They Came Together tells the story of Joel (Paul Rudd) and Molly (Amy Poehler) as they are sharing the story of how they met to their friends one night at dinner, Kyle (Bill Hader) and Karen (Ellie Kemper). Joel and Molly preface their love story as a really corny romantic comedy, and, boy, does it live up to that. It begins with a You’ve Got Mail foundation, with Rudd being the charming and charismatic leading man, oozing handsome smiles all over the place, who works in the evil candy empire that is threatening to bankrupt Molly’s small and community-friendly neighborhood candy shop (Poehler and Rudd working in candy companies screamed Leslie Knope, Bobby Newport, and Sweetum’s from Parks and Recreation). Molly is the classic strong and in-your-face type who’s clumsiness and compulsive qualities are endearing. Almost every romantic comedy trope and stereotype could be found in this film: overhead shots of Ney York City, holiday gatherings to introduce single friends to each other, incredibly passionate and rambunctious nights of love-making, meeting the parents, breaking up and getting back together over and over again, a mad dash to stop a wedding, getting back with an ex, montages of couples falling in love in the city, marriage proposals, hate-at-first-sight — they even managed to fit in a montage of the leading lady trying on various outfits to impress her man. Because the film is so fast-paced, all this and more is able to fit into a film that’s a little under 90 minutes long. Each trope and stereotype has Wain’s unique and hysterical twist on it, making for constant laughs.

The film hardly has a story — but it doesn’t need one; the point isn’t to have a story. The film is perpetuated by laughs and jokes. The pacing is very quick, joke after joke after joke, and while there are a few misses, most land perfectly. Laying out tons of the jokes, the leads — Rudd with his myriad of close-up smiles and Poehler with her clumsy yet likeable antics — are supported by an incredible cast. Jason Mantzoukas is the goofy and loyal best friend to the leading man; Cobie Smulders is the unfaithful and vapid ex-girlfriend of and constant temptress to Joel; Max Greenfield is the leading man’s little brother who offers up “jewels” of wisdom (with whom Joel has a tangential family crisis which is yet another romantic comedy antic); Teyonah Parris is the sassy co-worker (and possibly only other employee) at Molly’s small business; Ed Helms is the nice guy who is clearly wrong for Molly yet still manages to procure an unenthusiastic “yes” to his marriage proposal; Christopher Meloni is Joel’s boss, the token idiot turned up a few notches; and perhaps the most important supporting character: New York City.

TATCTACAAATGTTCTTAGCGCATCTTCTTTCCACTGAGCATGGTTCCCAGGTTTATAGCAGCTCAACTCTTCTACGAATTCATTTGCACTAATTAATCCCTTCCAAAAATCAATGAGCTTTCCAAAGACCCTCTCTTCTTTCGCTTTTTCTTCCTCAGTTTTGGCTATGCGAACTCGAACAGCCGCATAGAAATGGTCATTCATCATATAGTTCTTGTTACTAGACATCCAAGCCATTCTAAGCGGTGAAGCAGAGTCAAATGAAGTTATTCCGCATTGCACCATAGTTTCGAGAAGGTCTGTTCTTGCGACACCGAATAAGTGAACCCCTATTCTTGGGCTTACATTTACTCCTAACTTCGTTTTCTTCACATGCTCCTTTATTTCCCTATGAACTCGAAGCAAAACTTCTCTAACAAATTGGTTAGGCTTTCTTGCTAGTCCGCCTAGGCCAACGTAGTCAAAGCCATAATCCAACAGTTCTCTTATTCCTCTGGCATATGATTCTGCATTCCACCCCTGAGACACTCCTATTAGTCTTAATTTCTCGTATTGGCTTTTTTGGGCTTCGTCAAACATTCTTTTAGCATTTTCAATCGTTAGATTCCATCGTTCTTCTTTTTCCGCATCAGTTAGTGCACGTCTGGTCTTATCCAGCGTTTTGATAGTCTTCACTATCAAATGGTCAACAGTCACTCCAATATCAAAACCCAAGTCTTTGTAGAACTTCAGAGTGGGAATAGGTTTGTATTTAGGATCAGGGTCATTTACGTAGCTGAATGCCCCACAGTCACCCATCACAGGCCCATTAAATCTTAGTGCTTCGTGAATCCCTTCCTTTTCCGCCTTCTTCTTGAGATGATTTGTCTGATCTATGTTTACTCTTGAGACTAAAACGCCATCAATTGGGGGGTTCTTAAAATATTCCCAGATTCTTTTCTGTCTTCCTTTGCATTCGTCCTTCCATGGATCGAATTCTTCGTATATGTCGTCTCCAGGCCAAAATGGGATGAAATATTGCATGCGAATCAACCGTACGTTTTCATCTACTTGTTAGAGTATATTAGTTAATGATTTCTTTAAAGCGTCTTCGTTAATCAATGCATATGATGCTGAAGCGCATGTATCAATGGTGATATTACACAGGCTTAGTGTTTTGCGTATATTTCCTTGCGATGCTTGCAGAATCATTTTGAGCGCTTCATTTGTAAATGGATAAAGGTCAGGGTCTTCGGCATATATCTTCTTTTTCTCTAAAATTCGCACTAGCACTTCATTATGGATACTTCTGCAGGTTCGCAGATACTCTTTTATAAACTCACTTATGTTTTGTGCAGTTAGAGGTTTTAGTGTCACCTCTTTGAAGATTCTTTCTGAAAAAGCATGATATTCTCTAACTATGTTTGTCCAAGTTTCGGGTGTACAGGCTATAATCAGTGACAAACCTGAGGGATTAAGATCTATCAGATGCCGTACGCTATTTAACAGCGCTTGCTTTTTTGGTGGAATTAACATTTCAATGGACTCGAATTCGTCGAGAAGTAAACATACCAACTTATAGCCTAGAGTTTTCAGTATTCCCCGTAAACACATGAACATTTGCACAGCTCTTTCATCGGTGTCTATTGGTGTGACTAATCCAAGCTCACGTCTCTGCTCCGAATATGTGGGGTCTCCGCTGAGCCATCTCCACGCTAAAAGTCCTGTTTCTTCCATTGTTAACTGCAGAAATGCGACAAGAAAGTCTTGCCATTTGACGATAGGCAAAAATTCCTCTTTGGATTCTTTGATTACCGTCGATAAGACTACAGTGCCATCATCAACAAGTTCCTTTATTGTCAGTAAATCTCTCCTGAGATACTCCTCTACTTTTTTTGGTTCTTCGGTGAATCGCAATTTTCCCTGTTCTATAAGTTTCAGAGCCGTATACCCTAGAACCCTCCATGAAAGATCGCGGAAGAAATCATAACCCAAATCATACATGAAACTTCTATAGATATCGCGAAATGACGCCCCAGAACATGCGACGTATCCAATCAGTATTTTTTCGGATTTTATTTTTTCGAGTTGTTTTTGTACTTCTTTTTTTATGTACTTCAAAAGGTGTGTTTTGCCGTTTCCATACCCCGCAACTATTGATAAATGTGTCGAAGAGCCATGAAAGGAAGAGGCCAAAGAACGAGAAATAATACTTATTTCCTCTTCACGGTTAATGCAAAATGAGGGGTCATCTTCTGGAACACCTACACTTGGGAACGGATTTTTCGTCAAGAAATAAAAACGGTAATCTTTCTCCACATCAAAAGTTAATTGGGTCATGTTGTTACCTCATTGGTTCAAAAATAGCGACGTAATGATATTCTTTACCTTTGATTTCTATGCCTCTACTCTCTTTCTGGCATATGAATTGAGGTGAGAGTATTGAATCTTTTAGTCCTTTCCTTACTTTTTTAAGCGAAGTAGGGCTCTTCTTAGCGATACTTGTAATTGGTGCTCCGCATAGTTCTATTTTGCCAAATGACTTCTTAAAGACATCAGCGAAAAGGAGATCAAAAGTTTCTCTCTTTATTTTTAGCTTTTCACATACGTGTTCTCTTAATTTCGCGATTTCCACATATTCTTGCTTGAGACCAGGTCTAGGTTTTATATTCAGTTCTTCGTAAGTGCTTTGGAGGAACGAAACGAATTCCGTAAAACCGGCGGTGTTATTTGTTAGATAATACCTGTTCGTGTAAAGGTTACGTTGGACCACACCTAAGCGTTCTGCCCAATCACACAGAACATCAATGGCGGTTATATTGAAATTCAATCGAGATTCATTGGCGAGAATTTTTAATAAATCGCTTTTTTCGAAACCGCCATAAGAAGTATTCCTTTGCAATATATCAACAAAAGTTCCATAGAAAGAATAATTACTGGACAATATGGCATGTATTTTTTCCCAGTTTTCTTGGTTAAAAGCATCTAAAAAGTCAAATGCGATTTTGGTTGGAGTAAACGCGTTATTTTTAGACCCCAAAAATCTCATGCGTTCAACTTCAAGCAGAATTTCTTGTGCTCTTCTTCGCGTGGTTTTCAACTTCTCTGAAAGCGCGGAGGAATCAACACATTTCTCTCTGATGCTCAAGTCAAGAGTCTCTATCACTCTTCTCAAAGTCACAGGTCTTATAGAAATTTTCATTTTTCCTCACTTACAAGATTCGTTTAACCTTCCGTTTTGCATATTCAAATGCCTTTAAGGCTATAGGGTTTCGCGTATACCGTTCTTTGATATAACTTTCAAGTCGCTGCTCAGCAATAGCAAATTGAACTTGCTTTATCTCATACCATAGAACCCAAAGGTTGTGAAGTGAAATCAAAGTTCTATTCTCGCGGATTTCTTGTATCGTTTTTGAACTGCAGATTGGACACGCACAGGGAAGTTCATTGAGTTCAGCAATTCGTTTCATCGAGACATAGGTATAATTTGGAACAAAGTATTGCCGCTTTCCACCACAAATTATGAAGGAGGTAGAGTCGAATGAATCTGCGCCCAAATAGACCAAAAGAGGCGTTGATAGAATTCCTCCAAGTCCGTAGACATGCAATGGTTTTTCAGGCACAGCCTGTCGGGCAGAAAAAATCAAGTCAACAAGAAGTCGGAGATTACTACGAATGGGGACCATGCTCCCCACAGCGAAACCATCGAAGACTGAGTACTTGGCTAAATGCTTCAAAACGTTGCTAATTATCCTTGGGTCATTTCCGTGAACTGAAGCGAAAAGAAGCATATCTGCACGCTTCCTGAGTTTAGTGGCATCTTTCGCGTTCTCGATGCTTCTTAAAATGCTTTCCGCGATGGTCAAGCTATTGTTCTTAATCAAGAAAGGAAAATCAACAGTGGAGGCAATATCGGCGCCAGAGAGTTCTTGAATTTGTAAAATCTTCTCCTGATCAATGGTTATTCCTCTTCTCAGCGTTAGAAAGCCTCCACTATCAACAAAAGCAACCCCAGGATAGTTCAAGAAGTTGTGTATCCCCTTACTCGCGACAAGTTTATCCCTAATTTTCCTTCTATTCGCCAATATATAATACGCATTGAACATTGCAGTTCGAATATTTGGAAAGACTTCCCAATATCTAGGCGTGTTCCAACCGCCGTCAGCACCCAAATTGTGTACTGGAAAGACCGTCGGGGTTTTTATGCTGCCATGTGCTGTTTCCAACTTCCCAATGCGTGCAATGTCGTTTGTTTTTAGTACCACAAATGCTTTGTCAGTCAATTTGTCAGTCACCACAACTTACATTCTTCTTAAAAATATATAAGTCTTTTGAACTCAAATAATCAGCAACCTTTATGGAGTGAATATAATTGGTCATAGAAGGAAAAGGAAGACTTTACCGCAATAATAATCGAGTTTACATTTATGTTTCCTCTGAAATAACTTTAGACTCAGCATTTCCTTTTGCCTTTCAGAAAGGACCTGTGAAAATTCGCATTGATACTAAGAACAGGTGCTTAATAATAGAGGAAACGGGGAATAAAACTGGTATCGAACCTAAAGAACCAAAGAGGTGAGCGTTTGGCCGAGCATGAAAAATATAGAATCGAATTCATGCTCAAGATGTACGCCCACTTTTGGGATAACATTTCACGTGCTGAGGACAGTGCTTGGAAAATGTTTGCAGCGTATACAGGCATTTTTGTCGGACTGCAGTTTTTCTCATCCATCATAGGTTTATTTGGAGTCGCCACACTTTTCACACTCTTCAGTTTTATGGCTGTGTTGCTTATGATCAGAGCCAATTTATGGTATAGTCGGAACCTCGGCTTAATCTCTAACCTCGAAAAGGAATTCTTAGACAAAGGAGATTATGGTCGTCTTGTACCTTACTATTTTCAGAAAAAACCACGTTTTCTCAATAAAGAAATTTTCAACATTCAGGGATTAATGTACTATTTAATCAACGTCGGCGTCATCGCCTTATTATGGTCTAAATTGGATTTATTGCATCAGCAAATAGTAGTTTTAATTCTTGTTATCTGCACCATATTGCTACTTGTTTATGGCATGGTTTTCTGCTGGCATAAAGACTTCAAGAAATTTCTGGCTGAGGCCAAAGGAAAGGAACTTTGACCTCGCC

This movie takes inspiration from great spoof and parody films such as Airplane! and Blazing Saddles. It’s 83 minutes of fun and laughs, if you’re open to not taking anything seriously. They Came Together has a solid and hysterical screenplay by Wain and Showalter and it’s brought to life by a crazy-strong comedic cast. Even though they’re making fun, you can’t help but root for Molly and Joel to get together. And even though Rudd is flashing a ton of fake, laugh-inducing smiles, you get a little weak in the knees each time.

I was fortunate enough to see They Came Together at the Music Box Theatre as part of the Chicago Film Critics Film Festival. David Wain was the special guest and introduced the film and let a Q&A afterwards, which was as hysterical as it was fascinating. They Came Together comes out to select theatres on June 27, 2014. It will be at the Music Box Theatre, so please check your local theatres and check out this film if it’s in your area!